Article: What To Know About Short-Seller Risks During Pandemic

Article - Academic

What To Know About Short-Seller Risks During Pandemic

Avi Weitzman, Barry Goldsmith and Jonathan Seibald

Law360, 3 June 2020

As the world struggles to cope with the COVID-19 pandemic, and volatile markets are rattled by the latest virus and economic news, publicly traded companies are increasingly susceptible to fraudulent short-seller attacks. While legitimate short selling plays an important and well-recognized role in the public markets, there are a few who have abused and misused short selling to manipulate the price of public company stock.

Read full article.

Academic: Joshua Mitts, Ph.D

Academic, Article - Academic

 Joshua Mitts, Ph.D is an Associate Professor of Law at Columbia Law School. Joshua Mitts, who joined the faculty in 2017, uses advanced data science for his research on corporate and securities law. His primary focus is on information disclosure in capital markets, consumer financial protection, and related topics in law and finance. Mitts employs empirical methods, including statistical analysis and machine learning, for his research on short-selling, informed trading on cybersecurity breaches, information leakage and hedge-fund activism, insider trading on corporate disclosure, and information transmission in financial markets.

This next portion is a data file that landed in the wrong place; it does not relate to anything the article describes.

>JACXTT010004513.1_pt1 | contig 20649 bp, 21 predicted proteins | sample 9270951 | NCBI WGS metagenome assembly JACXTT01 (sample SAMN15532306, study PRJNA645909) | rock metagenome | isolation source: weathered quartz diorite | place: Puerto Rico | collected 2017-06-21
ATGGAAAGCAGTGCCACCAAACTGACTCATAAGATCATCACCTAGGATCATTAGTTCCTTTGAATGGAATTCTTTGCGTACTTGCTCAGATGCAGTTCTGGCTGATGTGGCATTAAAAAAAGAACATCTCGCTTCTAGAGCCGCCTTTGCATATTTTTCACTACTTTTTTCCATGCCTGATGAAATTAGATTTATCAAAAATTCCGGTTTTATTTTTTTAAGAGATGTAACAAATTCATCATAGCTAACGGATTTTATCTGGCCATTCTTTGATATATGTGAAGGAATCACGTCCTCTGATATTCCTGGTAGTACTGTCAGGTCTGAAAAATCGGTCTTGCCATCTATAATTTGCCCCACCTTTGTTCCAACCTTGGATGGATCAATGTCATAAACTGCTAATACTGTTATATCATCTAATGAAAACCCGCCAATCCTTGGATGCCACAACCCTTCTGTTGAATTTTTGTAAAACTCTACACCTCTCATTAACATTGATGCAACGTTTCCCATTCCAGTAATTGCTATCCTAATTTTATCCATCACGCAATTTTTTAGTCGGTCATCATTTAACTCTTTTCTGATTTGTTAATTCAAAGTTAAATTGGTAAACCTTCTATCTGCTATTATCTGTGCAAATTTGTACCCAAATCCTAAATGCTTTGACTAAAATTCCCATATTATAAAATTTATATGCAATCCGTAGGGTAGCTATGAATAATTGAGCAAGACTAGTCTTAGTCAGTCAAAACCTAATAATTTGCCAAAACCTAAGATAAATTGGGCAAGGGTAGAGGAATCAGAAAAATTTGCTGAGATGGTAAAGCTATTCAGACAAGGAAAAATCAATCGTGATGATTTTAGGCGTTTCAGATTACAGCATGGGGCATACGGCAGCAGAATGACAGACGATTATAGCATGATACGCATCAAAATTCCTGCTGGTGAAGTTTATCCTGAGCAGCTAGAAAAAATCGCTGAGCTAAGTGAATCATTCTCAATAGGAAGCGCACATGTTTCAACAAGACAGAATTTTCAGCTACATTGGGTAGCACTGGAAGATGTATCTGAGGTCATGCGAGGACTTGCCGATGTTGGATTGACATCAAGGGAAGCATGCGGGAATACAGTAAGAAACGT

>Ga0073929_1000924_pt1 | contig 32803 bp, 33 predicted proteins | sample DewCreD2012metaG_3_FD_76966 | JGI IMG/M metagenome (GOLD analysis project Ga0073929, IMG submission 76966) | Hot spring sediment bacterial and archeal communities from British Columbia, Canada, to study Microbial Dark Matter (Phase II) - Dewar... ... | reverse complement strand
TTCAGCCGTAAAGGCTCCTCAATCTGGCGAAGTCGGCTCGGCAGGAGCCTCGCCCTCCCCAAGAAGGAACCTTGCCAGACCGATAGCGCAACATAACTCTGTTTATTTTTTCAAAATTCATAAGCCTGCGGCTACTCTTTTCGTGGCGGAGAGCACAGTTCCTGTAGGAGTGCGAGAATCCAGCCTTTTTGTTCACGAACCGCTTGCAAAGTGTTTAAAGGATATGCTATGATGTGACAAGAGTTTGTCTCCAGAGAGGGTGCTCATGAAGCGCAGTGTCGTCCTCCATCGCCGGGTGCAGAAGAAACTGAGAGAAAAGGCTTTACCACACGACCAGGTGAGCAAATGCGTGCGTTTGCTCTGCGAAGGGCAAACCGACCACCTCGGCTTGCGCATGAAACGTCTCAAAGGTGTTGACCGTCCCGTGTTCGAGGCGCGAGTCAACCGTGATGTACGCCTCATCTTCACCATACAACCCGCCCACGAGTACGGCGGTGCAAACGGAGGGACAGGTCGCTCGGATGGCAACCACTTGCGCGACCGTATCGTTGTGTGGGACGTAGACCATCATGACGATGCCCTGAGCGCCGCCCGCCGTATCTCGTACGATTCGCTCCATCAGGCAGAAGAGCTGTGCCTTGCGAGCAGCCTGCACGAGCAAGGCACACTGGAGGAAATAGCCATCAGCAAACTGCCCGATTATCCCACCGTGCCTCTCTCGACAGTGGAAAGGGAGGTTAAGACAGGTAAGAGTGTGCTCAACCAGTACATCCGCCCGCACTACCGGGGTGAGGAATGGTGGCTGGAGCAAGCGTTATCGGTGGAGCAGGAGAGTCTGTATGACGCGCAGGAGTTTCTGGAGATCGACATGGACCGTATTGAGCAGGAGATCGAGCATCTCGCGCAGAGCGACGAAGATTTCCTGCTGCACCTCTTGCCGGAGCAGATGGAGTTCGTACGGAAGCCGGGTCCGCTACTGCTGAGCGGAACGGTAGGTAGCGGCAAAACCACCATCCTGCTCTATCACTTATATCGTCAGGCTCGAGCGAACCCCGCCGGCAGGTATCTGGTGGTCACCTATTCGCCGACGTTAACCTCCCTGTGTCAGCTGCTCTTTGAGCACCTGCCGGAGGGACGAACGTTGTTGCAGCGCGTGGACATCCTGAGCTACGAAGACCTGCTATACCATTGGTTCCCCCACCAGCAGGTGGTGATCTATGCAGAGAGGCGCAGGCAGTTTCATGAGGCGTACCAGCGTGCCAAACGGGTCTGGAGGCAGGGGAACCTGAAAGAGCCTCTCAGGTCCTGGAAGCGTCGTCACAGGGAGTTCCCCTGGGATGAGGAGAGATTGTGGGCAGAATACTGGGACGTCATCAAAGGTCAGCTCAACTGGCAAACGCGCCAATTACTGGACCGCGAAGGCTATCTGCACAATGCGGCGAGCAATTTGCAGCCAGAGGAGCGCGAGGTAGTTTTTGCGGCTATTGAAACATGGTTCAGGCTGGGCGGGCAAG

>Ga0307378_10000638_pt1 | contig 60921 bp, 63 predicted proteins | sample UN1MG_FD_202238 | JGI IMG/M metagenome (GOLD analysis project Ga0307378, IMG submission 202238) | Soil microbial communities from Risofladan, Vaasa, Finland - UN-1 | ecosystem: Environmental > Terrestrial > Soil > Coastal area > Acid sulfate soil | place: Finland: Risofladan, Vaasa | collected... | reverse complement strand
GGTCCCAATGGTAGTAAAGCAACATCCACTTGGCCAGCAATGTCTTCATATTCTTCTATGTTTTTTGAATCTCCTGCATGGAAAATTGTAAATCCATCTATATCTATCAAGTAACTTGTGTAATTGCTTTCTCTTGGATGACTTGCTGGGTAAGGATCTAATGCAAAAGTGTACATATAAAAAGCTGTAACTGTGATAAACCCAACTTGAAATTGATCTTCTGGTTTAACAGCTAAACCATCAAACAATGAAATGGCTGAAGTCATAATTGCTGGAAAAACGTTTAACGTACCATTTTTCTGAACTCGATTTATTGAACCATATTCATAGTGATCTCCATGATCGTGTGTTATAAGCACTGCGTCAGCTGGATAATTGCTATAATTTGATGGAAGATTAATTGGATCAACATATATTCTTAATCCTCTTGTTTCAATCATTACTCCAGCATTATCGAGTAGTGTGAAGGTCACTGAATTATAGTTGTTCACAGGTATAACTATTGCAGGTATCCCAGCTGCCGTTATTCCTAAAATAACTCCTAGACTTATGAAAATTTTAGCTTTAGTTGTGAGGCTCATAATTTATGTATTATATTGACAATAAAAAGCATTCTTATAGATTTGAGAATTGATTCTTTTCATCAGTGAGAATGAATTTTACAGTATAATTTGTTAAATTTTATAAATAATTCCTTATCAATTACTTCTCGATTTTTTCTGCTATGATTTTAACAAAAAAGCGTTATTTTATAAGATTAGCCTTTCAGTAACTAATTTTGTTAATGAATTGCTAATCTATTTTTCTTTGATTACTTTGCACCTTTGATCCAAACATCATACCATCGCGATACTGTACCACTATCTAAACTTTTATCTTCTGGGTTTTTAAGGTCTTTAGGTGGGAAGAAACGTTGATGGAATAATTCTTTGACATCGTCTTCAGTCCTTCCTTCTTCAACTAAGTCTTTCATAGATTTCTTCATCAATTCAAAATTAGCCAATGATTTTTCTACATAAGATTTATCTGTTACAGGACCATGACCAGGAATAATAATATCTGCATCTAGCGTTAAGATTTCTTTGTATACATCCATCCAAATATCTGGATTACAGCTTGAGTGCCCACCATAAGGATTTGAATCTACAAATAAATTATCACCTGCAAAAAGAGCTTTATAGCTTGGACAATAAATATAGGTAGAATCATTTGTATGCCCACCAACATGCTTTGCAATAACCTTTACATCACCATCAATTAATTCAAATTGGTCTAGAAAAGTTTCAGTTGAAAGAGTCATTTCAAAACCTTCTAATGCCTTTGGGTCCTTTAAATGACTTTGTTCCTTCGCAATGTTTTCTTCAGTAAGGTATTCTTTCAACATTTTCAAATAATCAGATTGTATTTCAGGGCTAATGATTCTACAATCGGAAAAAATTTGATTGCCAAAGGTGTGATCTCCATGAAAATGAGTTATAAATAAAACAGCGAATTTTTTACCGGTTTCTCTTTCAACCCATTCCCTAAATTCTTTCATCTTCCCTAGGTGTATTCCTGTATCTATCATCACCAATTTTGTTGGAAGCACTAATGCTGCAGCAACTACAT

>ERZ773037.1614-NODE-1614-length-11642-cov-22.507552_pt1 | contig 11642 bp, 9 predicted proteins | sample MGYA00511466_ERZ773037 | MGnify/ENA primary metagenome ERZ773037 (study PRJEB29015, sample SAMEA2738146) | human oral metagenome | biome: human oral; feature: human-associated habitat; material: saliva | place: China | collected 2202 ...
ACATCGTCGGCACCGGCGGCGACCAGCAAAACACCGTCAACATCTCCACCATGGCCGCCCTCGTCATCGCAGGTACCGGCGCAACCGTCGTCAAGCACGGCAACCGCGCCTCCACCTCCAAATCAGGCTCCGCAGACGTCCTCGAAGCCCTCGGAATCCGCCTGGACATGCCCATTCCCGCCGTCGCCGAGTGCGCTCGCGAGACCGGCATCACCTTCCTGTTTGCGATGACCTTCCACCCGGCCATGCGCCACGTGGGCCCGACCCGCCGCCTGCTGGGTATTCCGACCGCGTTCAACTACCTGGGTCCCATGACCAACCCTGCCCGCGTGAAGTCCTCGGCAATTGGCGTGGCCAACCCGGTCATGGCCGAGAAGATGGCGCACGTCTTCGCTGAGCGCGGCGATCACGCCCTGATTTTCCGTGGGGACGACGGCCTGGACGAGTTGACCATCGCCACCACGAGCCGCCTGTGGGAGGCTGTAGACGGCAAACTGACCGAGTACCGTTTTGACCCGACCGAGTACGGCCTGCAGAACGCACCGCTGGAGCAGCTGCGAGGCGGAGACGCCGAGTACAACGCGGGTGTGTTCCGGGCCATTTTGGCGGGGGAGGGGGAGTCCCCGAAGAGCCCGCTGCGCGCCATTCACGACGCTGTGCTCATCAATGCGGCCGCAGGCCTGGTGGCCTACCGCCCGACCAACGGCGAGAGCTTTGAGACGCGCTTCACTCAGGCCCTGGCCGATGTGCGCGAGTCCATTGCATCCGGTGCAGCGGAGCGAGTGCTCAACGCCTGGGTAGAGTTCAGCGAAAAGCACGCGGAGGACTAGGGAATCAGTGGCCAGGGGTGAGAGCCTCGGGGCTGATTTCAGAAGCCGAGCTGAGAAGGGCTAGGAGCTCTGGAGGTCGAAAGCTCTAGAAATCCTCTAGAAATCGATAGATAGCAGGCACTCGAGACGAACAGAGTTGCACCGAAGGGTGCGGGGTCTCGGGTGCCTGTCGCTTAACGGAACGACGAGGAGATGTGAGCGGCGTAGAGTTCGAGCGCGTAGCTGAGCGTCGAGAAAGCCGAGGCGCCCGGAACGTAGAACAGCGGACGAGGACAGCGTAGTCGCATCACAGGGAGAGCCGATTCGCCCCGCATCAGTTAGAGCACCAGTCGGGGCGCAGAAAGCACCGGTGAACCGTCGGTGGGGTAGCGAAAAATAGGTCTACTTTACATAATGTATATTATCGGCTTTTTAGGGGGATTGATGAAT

Continue reading “Academic: Joshua Mitts, Ph.D”

Article: Fails-to-deliver, short selling, and market quality

Article - Academic

Fails-to-deliver, short selling, and market quality

Veljko Fotak, Vikas Raman, Pradeep K. Yadav

Journal of Financial Economics, 1 December 2014

We investigate the aggregate market quality impact of equity shares that fail to deliver (hereafter “FTDs”). For a sample of 1,492 NYSE stocks over a 42-month period from 2005 to 2008, greater FTDs lead to higher liquidity and pricing efficiency, and their impact is similar to our estimate of delivered short sales. Furthermore, during the operative period of a Security and Exchange Commission (SEC) order mandating stock borrowing prior to short sales, the securities affected display relatively lower liquidity and higher pricing errors. Finally, we do not find any evidence that FTDs caused price distortions or the failure of financial firms during the 2008 financial crisis.